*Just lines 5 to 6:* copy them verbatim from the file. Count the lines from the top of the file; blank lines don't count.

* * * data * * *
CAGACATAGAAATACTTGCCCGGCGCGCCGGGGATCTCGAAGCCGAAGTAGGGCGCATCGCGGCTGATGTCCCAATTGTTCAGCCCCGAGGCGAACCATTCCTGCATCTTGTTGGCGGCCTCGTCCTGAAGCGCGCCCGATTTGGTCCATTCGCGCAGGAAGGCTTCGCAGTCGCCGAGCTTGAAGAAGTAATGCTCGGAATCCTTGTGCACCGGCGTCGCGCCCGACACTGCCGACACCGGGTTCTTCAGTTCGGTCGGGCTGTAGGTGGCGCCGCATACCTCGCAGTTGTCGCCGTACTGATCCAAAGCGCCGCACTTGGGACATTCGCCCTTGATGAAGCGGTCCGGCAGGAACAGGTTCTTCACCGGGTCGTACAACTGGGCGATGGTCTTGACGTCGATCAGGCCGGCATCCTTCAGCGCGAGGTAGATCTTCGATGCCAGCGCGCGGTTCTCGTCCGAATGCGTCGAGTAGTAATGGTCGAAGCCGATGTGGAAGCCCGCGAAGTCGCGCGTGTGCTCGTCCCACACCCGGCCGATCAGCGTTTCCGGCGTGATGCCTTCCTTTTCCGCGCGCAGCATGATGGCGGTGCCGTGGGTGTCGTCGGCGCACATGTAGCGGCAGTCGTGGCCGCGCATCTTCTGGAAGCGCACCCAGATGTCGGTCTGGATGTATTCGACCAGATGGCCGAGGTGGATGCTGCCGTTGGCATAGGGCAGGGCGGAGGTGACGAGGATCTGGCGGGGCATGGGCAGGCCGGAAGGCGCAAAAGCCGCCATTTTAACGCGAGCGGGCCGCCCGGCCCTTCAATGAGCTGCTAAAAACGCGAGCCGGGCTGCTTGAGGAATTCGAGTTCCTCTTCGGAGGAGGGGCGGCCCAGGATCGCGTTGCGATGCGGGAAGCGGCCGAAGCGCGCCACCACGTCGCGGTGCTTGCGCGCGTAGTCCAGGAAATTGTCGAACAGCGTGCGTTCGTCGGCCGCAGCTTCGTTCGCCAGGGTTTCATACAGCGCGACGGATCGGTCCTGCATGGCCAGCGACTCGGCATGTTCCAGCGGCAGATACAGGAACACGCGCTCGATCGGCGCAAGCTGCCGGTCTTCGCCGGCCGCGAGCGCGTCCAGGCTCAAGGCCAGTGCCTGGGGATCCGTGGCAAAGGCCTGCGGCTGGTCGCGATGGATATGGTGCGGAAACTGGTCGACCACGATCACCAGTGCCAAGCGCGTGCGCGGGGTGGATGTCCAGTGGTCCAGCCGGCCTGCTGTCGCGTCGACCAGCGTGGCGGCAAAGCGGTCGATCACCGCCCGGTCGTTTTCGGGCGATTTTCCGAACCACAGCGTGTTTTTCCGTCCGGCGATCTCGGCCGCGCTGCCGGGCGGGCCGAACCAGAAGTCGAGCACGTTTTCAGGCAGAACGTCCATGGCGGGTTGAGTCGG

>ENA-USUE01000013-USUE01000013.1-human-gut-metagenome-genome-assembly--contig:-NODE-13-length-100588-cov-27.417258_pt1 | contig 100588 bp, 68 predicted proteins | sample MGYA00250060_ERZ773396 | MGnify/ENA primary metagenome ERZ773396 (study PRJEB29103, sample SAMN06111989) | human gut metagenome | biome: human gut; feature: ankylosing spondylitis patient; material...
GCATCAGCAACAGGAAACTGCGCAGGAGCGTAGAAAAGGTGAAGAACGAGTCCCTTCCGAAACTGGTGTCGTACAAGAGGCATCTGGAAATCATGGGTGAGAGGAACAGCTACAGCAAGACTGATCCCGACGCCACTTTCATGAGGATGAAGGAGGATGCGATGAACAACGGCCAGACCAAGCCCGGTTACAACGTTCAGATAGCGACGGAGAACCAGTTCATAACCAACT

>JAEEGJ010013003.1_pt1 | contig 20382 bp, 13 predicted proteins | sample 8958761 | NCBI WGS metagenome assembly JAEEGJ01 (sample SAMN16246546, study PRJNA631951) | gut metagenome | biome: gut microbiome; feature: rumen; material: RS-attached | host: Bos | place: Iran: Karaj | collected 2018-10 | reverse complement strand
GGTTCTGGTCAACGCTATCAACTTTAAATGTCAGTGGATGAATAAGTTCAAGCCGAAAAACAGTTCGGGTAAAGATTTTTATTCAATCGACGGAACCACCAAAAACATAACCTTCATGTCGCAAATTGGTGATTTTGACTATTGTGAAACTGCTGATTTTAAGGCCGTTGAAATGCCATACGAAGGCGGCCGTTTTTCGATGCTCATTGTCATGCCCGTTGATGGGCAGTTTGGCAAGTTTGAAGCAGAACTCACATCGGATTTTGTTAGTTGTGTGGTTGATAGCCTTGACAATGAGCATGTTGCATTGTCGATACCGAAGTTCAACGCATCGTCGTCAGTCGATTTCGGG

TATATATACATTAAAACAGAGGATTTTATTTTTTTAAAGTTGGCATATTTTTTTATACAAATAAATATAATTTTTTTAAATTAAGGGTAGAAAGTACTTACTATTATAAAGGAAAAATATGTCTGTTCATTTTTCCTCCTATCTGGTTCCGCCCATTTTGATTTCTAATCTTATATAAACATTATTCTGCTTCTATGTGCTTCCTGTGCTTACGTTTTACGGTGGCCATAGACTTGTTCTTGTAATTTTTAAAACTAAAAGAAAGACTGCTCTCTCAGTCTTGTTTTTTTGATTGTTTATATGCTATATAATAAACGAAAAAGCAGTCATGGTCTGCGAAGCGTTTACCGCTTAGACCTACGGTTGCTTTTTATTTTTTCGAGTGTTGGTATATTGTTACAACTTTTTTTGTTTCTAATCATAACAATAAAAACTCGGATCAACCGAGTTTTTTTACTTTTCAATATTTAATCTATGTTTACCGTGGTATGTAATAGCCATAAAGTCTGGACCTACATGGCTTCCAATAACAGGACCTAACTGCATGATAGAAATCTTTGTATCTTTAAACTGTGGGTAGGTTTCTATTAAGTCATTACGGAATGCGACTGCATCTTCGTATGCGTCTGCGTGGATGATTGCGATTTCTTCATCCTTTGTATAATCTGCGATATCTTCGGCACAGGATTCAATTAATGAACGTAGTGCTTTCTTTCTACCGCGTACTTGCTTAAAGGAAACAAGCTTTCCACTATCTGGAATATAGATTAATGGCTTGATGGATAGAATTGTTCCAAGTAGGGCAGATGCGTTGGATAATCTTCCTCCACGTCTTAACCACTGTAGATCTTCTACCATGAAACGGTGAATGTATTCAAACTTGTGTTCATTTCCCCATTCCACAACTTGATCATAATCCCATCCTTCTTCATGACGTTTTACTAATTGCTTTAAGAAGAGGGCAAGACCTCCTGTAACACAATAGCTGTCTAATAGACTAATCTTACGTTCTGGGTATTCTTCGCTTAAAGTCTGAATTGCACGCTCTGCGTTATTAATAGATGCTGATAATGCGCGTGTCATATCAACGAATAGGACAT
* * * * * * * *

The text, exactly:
GGTTCTGGTCAACGCTATCAACTTTAAATGTCAGTGGATGAATAAGTTCAAGCCGAAAAACAGTTCGGGTAAAGATTTTTATTCAATCGACGGAACCACCAAAAACATAACCTTCATGTCGCAAATTGGTGATTTTGACTATTGTGAAACTGCTGATTTTAAGGCCGTTGAAATGCCATACGAAGGCGGCCGTTTTTCGATGCTCATTGTCATGCCCGTTGATGGGCAGTTTGGCAAGTTTGAAGCAGAACTCACATCGGATTTTGTTAGTTGTGTGGTTGATAGCCTTGACAATGAGCATGTTGCATTGTCGATACCGAAGTTCAACGCATCGTCGTCAGTCGATTTCGGG

TATATATACATTAAAACAGAGGATTTTATTTTTTTAAAGTTGGCATATTTTTTTATACAAATAAATATAATTTTTTTAAATTAAGGGTAGAAAGTACTTACTATTATAAAGGAAAAATATGTCTGTTCATTTTTCCTCCTATCTGGTTCCGCCCATTTTGATTTCTAATCTTATATAAACATTATTCTGCTTCTATGTGCTTCCTGTGCTTACGTTTTACGGTGGCCATAGACTTGTTCTTGTAATTTTTAAAACTAAAAGAAAGACTGCTCTCTCAGTCTTGTTTTTTTGATTGTTTATATGCTATATAATAAACGAAAAAGCAGTCATGGTCTGCGAAGCGTTTACCGCTTAGACCTACGGTTGCTTTTTATTTTTTCGAGTGTTGGTATATTGTTACAACTTTTTTTGTTTCTAATCATAACAATAAAAACTCGGATCAACCGAGTTTTTTTACTTTTCAATATTTAATCTATGTTTACCGTGGTATGTAATAGCCATAAAGTCTGGACCTACATGGCTTCCAATAACAGGACCTAACTGCATGATAGAAATCTTTGTATCTTTAAACTGTGGGTAGGTTTCTATTAAGTCATTACGGAATGCGACTGCATCTTCGTATGCGTCTGCGTGGATGATTGCGATTTCTTCATCCTTTGTATAATCTGCGATATCTTCGGCACAGGATTCAATTAATGAACGTAGTGCTTTCTTTCTACCGCGTACTTGCTTAAAGGAAACAAGCTTTCCACTATCTGGAATATAGATTAATGGCTTGATGGATAGAATTGTTCCAAGTAGGGCAGATGCGTTGGATAATCTTCCTCCACGTCTTAACCACTGTAGATCTTCTACCATGAAACGGTGAATGTATTCAAACTTGTGTTCATTTCCCCATTCCACAACTTGATCATAATCCCATCCTTCTTCATGACGTTTTACTAATTGCTTTAAGAAGAGGGCAAGACCTCCTGTAACACAATAGCTGTCTAATAGACTAATCTTACGTTCTGGGTATTCTTCGCTTAAAGTCTGAATTGCACGCTCTGCGTTATTAATAGATGCTGATAATGCGCGTGTCATATCAACGAATAGGACAT